This October, the National Football League, Hispanic Heritage Foundation, and Nationwide, the official sponsor of the NFL, partnered for the seventh annual NFL Hispanic Heritage Leadership Awards.
The awards recognize contributions of Hispanic leaders in each NFL market. Each award recipient was recognized at a game or event in their local NFL market. With support from Nationwide, each recipient will select an organization of their choice that serves the local Hispanic community to receive a $2,000 donation.
Arizona Cardinals Catherine Miranda is the Senator, representing Arizona’s 27th District.
A native Arizonan who grew up in the heart of south Phoenix, Miranda explains on her website:
“Sports was my life. There were four girls and one boy in my family. My brother turned me into his ‘little brother’ so he could have someone to play sports with. I was a 100-percent tomboy.”
Miranda was the only girl who played baseball in her little league, where she had a .500 batting average, made it a point to hit a home run in every game, and earned a spot on the all-star team despite fighting an obvious male bias.
As good as Miranda was on the diamond, she was even better on the basketball court. She once scored 34 points in a high school game with college scouts watching. She was even offered a full-ride basketball scholarship to Arizona State University. Miranda credits her sports experience for the development of strong leadership skills.
“I learned when I need to be aggressive,” she explains, “and I learned when I should pull back. I discovered and honed my ability to take charge and lead a team.”
The Senator’s family arrived in Phoenix in the 1940′s. In Phoenix, her mother worked at AiResearch, an Aerospace Technology Company, and her father worked in construction, helping to build Phoenix landmarks such as the Ocotillo Library and the Salvation Army’s local flagship facility.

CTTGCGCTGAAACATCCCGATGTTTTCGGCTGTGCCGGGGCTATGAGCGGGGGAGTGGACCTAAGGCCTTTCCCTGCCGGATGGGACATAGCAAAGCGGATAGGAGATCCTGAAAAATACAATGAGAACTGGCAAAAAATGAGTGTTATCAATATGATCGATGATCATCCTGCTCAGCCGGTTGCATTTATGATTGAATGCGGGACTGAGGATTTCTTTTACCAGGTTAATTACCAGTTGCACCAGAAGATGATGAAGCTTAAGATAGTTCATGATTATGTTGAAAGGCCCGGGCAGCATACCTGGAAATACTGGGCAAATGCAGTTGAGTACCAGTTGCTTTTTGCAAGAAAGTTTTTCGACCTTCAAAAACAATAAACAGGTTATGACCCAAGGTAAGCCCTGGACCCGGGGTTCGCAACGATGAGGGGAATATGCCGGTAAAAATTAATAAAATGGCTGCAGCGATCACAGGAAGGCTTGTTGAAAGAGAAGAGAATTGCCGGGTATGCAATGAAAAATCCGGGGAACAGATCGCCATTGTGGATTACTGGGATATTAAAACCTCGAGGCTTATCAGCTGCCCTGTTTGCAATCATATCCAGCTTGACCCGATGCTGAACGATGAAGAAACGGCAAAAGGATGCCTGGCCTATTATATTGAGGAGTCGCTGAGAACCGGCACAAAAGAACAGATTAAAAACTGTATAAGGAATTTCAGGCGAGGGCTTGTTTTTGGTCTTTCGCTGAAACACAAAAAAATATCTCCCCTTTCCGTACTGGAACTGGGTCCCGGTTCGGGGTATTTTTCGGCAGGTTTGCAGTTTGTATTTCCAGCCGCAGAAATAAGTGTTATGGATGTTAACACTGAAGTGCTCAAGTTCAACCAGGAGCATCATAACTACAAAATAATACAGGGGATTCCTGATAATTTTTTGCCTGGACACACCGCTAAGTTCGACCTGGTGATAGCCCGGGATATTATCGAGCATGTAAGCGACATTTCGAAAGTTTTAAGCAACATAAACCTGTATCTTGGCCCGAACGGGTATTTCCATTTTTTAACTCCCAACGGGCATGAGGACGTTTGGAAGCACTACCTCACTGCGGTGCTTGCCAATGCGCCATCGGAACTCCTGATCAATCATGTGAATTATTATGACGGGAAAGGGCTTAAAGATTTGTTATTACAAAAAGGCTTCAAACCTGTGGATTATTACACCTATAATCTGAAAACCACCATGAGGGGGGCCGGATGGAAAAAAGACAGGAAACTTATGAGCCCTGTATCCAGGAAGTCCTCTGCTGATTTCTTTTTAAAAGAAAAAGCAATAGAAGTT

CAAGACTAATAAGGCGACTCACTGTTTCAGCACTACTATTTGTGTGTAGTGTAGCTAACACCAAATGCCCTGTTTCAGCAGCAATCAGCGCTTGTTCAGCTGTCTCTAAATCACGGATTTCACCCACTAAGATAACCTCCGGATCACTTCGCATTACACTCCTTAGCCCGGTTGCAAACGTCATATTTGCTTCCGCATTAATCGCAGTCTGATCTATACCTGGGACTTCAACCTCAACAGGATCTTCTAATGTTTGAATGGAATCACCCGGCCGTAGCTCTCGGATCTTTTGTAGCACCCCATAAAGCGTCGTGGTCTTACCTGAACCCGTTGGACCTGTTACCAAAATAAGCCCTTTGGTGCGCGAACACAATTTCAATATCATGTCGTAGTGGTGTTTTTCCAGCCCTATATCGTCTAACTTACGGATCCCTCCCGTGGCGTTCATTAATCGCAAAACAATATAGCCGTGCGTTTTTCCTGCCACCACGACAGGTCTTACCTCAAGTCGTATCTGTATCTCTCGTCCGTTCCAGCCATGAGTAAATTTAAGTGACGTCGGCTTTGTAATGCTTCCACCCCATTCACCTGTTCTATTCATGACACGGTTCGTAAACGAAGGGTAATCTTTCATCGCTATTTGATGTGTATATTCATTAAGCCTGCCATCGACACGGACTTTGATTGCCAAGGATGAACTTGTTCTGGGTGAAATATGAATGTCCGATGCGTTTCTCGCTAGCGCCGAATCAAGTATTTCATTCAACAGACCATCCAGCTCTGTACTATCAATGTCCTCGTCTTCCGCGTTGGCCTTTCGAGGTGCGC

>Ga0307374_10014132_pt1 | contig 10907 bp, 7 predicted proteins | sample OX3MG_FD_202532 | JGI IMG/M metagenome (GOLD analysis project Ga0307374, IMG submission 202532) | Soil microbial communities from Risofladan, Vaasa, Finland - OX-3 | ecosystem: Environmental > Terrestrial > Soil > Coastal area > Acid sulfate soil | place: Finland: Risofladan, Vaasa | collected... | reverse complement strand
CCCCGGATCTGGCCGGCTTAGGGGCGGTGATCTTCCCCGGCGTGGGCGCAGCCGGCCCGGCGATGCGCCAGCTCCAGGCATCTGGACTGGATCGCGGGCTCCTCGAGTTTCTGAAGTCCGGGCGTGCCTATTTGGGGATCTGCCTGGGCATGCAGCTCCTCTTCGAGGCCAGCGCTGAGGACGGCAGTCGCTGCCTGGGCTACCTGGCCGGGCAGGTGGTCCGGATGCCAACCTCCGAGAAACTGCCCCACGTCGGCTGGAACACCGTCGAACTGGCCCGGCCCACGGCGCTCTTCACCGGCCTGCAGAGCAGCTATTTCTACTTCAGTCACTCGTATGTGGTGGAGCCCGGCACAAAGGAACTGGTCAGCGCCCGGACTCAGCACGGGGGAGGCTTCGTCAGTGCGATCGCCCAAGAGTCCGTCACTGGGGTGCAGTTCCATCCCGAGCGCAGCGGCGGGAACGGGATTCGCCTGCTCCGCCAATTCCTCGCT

Miranda attended elementary school in the Roosevelt School District, in the heart of the very legislative district that she now represents. She was also a member of the last graduating class from East High School. A proud Longhorn, Miranda participated in student rallies to protest the planned school closure; an effort that may have represented her first serious foray into political activism. Though East High did ultimately shut down, Miranda’s interest in education never waned. Following high school graduation, she worked her way up through the ranks of Phoenix Union High School District administration. She began as an attendance clerk at South Mountain High School, became a secretary to the assistant principal and then secretary to the principal.
During the course of her work, she was able to observe many teachers and developed her own vision of the ideal educator. To turn that vision into reality, she attended Arizona State University and earned a teaching degree at age 36.
With a degree in hand, she continued her climb up the educational ladder – classroom teacher to assistant principal to ultimately, Roosevelt School District board member.
Along the way, she earned a master’s in educational leadership from Northern Arizona University, and she helped found the Ben and Catherine Miranda Manzana Foundation, which prepares and transitions students for post-secondary education.
Though Catherine was not born into a political family, she is in one now as her late husband was a former Arizona lawmaker Ben Miranda. Catherine is both honored and humbled to have the opportunity to serve her community in the State Senate. Her leadership has been acknowledged both in her community and nationally as she was the former elected Vice President of Policy for the National Hispanic Caucus of State Legislators.
Source: Catherine Miranda for Senate
Fifteen states and the District of Columbia on Wednesday sued…
Luis Silva is vice president and head of Human Resources,…
The U.S. Army Corps of Engineers has been tasked with…